Iron ore sank toward $80 a ton — extending this month’s rout — after China poured fuel on demand fears by reiterating a cautious tack on stimulating the economy even as global trade tensions escalate.

The steelmaking ingredient in Singapore tumbled to its lowest since late-March after China’s central bank late Friday signaled it would continue a targeted approach to shoring up growth in the world’s biggest steel consumer. That’s adding to growing jitters around demand as the U.S. and China’s widening rift sows broader fears about global growth. Futures are down more than a quarter in August.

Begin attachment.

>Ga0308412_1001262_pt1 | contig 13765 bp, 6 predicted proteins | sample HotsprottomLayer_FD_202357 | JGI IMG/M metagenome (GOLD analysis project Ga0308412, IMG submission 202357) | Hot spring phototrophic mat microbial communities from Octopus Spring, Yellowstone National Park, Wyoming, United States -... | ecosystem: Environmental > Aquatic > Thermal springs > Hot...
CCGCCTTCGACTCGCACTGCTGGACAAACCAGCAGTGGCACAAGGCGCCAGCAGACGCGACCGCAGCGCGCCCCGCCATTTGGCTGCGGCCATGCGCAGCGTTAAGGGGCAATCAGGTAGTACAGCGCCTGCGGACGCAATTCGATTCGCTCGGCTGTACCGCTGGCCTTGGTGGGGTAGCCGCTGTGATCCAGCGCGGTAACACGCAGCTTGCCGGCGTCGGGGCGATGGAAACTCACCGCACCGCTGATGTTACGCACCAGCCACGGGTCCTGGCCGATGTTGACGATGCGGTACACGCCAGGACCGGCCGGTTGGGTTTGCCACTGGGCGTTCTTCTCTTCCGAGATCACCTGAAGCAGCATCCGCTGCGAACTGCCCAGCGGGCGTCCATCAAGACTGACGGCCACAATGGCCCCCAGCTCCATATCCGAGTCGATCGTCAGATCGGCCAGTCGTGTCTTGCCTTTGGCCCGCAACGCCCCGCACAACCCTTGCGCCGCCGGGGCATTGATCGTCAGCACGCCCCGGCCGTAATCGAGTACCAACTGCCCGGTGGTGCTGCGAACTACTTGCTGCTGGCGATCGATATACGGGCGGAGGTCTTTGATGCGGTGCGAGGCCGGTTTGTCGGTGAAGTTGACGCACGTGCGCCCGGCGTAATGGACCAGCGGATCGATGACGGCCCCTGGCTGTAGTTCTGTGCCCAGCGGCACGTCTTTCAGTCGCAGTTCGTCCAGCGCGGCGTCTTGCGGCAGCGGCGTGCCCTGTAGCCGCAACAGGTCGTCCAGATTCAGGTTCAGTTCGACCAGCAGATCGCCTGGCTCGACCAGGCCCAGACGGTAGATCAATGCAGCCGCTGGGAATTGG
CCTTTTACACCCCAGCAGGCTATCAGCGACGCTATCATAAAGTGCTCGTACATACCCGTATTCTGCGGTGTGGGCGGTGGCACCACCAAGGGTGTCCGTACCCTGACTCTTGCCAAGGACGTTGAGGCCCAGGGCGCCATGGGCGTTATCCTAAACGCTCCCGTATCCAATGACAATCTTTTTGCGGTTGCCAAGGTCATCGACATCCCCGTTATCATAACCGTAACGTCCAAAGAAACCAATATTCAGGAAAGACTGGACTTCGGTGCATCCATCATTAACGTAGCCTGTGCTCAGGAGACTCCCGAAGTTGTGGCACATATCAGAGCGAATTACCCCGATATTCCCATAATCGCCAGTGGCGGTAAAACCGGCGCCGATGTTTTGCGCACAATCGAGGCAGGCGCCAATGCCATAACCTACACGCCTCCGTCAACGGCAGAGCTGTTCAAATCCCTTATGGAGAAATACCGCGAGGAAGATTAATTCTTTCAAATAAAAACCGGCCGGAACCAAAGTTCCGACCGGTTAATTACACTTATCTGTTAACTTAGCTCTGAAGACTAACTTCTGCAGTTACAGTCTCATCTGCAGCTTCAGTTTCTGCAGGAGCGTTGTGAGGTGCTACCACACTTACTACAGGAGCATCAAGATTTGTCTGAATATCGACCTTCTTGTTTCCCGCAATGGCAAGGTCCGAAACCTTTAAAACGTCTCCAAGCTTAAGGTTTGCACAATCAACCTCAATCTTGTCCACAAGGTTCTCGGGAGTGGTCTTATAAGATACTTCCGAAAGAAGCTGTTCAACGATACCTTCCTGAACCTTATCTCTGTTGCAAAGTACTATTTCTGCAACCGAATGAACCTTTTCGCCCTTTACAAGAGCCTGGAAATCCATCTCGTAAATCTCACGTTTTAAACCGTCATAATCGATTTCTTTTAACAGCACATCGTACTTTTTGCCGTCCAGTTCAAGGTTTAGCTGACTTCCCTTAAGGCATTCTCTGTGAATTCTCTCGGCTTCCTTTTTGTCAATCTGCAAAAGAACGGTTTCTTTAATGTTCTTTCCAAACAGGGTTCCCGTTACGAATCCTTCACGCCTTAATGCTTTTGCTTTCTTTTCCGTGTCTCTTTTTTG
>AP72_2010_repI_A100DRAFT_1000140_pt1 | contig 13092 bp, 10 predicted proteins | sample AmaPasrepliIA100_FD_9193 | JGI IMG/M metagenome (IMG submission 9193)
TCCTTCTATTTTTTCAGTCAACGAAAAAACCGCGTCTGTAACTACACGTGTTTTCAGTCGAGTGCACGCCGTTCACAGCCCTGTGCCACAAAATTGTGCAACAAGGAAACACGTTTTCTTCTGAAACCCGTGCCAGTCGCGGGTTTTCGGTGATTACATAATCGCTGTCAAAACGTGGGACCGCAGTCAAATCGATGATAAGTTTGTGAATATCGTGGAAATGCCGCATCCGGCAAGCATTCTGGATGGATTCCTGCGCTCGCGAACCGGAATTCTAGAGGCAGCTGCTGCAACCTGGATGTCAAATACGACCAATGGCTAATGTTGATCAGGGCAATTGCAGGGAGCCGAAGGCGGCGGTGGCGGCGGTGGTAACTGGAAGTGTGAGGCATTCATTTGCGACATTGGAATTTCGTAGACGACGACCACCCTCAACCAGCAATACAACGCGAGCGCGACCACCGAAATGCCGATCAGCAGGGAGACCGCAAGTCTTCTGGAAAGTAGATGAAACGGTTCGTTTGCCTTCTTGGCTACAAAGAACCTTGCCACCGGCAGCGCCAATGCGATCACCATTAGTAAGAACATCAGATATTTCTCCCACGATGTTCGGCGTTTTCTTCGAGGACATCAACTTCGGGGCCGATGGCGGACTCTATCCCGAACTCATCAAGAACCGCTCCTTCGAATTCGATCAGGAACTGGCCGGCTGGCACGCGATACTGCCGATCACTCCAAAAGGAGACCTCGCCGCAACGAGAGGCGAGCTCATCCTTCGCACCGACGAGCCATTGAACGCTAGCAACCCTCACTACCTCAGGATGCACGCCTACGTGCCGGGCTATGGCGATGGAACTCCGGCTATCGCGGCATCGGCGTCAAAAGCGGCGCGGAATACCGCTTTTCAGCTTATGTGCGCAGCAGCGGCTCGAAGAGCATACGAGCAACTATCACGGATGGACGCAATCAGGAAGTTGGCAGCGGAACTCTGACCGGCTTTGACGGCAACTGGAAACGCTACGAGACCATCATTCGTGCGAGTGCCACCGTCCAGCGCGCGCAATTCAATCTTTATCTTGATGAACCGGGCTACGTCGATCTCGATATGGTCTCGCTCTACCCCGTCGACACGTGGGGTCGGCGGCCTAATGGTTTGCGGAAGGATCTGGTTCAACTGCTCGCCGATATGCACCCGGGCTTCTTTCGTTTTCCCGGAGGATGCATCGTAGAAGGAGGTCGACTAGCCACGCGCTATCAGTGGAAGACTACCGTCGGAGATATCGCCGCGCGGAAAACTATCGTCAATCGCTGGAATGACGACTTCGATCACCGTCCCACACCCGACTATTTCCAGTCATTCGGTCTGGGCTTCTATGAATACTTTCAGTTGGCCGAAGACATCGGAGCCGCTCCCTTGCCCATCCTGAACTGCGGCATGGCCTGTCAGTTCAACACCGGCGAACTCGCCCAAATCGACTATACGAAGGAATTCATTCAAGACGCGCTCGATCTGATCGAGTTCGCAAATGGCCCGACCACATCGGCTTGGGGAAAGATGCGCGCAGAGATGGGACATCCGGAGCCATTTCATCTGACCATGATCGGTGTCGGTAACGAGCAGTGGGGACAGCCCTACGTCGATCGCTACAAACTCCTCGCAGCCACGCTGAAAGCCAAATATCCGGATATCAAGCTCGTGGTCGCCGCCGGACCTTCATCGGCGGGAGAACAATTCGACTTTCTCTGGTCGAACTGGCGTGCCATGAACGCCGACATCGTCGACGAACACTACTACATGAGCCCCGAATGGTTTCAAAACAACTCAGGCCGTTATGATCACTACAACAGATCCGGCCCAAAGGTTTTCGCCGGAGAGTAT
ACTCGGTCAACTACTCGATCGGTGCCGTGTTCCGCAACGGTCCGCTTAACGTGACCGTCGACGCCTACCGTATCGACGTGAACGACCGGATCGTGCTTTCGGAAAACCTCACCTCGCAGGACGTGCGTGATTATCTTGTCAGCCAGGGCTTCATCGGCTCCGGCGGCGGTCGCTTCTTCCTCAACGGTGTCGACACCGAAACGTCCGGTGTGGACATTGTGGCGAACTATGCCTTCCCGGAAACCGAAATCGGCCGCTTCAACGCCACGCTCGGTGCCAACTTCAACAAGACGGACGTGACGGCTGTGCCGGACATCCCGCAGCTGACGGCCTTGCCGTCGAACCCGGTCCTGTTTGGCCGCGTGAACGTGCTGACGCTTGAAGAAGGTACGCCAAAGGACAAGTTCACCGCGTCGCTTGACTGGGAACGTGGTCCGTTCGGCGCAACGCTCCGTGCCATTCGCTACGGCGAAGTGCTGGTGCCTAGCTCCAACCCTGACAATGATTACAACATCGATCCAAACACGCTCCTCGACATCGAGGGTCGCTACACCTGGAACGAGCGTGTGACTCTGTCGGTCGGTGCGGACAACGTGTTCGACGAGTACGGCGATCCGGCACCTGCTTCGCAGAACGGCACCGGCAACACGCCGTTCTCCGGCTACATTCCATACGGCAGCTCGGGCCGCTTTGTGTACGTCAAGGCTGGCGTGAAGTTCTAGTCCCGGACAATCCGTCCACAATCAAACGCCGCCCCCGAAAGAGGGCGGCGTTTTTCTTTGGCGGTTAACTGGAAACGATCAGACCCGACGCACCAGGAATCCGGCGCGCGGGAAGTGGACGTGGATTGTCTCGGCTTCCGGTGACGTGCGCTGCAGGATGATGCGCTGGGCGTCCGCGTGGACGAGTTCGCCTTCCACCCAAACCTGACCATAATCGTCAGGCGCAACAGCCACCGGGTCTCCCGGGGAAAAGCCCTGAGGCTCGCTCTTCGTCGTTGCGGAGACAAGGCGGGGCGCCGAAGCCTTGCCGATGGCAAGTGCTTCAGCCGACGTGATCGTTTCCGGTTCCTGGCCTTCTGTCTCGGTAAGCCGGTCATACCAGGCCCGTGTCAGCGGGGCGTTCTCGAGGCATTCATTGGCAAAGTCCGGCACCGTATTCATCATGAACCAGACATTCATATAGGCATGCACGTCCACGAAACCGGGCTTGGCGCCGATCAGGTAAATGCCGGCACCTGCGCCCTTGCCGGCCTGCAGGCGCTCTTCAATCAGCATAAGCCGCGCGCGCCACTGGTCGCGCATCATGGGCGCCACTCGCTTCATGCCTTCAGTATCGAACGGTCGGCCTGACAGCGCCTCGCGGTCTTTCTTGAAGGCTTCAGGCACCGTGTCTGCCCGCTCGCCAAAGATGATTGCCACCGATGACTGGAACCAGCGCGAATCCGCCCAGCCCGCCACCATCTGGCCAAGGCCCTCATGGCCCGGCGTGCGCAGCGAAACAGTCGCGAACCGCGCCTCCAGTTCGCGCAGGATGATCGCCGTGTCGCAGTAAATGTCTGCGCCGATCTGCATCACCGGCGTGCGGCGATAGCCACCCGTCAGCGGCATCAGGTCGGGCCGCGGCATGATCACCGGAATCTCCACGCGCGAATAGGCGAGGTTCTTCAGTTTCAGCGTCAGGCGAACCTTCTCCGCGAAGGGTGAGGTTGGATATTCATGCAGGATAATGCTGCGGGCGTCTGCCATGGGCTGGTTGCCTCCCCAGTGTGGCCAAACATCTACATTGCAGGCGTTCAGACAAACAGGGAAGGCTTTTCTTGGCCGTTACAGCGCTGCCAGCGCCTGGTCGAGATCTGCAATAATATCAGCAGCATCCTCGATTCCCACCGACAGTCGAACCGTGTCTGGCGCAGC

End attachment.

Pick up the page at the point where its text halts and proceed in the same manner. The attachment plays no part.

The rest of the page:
While iron ore’s direct exposure to trade disputes is minimal, “the loss in confidence appears to have led to a rapid reassessment of the iron ore market,” analysts from Capital Economics Ltd., wrote in a note dated Friday. “We think that the price of iron ore will decline further on the back of a renewed slowdown in China’s economy and, more specifically, a downturn in China’s construction sector.”

Iron ore has collapsed from multi-year highs in early July as investor focus pivots from a potential global ore shortage to improving supply and the heightened prospect of weakening demand, especially in China. A flurry of data this week on investment, retail sales and credit are expected to confirm softening in the country’s economy.

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